Near Carmen, the Chocolate Hills are more than 1,200 uniformly cone-shaped limestone hills named for the grass growing on the hills that turns brown in the summer, making the landscape look like chocolate mounds. The Chocolate Hills appear on the provincial seal of Bohol.
At 8:12 a.m. (PST) on 15 October 2013, the island province suffered a severe earthquake with a magnitude of 7.2 on the Richter scale. Its epicenter was at (6 km (3.7 mi) S 24° W of Sagbayan and 629 km (391 mi) from Manila), and its depth of focus was 12 km (7.5 mi). The quake was felt as far as Davao City, Mindanao. According to official reports by the National Disaster Risk Reduction and Management Council (NDRRMC), 57 people died in Bohol, and 104 were injured.
It was the deadliest earthquake in the Philippines since the 7.8 magnitude 1990 Luzon earthquake. Earlier that same year Bohol was struck by an earthquake (on 8 February 1990) with an epicentre almost exactly the same as in 2013, causing six fatalities and 200 injured. Several buildings were damaged and it caused a tsunami.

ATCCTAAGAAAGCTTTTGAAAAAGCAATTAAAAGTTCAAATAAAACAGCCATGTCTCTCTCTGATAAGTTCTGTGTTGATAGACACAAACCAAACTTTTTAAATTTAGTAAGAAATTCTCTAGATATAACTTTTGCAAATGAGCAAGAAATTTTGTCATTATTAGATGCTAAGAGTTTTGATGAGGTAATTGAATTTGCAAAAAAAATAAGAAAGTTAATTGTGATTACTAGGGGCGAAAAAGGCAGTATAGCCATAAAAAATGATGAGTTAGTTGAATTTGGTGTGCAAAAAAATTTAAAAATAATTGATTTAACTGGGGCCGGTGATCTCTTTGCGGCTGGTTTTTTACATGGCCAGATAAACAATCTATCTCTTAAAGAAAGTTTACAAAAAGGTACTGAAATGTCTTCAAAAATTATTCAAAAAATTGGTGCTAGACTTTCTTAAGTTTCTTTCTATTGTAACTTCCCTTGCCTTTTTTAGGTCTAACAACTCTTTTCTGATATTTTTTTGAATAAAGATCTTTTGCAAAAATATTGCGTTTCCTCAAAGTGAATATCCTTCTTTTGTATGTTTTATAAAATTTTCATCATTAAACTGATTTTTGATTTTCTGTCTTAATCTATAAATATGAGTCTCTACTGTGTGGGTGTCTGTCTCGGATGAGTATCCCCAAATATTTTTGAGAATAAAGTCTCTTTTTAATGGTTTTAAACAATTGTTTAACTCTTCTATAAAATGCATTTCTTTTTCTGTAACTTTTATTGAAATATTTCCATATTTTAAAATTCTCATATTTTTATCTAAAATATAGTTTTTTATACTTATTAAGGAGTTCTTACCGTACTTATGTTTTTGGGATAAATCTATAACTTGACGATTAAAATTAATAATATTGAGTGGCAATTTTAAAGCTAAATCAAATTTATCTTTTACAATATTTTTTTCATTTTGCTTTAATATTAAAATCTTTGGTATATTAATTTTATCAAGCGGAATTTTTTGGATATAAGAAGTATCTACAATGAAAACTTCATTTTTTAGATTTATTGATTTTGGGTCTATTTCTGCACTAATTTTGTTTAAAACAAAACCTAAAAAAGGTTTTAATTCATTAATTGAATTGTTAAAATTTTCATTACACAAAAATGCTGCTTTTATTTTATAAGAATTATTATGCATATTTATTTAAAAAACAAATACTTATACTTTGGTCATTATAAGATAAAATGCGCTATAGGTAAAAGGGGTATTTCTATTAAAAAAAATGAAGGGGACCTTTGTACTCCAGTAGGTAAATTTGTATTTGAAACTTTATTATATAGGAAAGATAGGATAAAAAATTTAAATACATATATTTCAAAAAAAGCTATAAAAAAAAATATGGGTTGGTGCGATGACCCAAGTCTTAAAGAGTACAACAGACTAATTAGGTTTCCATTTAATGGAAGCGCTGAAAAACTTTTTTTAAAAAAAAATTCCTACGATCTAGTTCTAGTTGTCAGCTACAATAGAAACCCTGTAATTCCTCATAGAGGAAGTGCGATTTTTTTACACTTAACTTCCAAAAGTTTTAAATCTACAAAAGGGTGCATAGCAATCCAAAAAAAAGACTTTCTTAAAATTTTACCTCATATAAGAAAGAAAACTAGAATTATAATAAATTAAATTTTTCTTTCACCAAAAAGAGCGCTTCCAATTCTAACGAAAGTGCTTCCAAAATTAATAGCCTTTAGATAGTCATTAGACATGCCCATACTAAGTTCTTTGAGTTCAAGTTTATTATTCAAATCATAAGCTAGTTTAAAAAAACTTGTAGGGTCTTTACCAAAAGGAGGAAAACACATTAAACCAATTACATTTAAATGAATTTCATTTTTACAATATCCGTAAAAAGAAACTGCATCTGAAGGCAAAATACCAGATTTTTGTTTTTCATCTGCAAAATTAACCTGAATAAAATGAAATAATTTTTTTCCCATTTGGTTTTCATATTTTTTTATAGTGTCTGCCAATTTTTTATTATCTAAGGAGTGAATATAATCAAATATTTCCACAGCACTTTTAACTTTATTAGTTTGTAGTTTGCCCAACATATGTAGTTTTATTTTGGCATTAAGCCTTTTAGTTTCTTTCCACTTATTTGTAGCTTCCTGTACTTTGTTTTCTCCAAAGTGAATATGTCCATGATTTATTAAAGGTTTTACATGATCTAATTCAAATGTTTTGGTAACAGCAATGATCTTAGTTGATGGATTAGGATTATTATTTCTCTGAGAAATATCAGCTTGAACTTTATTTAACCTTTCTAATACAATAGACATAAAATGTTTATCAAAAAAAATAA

The 75 outlying islands surrounding mainland Bohol under the jurisdiction of the Bohol Provincial Government are:
- Bagong Banwa
- Bay Sa Owak
- Lapinig Chico (Tres Reyes)
- Mantatao Daku
- Mantatao Gamay
In 1996 the Philippine Tarsier Foundation was established in Corella, Bohol in efforts to help conserve and protect tarsiers and their habitat. Forest and habitat sanctuaries have been created to ensure the safety of tarsiers while allowing visitors to roam and discover these miniature primates in their natural habitats.